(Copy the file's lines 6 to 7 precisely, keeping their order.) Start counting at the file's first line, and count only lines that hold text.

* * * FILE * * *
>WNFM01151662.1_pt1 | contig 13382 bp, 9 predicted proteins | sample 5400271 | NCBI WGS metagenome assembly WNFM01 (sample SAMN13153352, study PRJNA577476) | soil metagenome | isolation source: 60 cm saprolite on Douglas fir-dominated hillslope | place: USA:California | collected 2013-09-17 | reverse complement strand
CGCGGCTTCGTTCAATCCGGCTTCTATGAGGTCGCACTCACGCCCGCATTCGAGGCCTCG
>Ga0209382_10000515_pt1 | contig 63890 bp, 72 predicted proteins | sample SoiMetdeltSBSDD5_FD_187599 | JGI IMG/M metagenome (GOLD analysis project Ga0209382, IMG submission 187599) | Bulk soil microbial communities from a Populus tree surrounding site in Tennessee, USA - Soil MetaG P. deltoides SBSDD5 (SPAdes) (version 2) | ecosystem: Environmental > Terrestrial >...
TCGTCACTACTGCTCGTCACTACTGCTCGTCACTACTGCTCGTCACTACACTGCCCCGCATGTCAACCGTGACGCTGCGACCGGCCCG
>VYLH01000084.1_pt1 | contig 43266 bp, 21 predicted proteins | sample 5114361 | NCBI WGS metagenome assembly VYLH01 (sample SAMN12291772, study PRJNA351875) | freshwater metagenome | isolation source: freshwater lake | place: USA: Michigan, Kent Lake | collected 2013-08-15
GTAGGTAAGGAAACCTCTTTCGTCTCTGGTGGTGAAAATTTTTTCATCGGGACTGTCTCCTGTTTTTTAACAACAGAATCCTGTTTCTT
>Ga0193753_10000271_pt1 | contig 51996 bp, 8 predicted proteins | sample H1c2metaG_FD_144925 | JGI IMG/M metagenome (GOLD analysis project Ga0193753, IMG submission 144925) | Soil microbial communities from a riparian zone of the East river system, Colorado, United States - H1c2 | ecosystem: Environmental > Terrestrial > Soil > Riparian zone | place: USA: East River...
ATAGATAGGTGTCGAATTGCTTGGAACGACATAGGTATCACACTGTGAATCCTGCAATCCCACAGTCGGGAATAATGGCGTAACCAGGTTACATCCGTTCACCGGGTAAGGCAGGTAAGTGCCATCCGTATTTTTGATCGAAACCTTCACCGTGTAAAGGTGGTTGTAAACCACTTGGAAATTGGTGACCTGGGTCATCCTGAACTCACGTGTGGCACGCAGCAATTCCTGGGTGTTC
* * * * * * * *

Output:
GTAGGTAAGGAAACCTCTTTCGTCTCTGGTGGTGAAAATTTTTTCATCGGGACTGTCTCCTGTTTTTTAACAACAGAATCCTGTTTCTT
>Ga0193753_10000271_pt1 | contig 51996 bp, 8 predicted proteins | sample H1c2metaG_FD_144925 | JGI IMG/M metagenome (GOLD analysis project Ga0193753, IMG submission 144925) | Soil microbial communities from a riparian zone of the East river system, Colorado, United States - H1c2 | ecosystem: Environmental > Terrestrial > Soil > Riparian zone | place: USA: East River...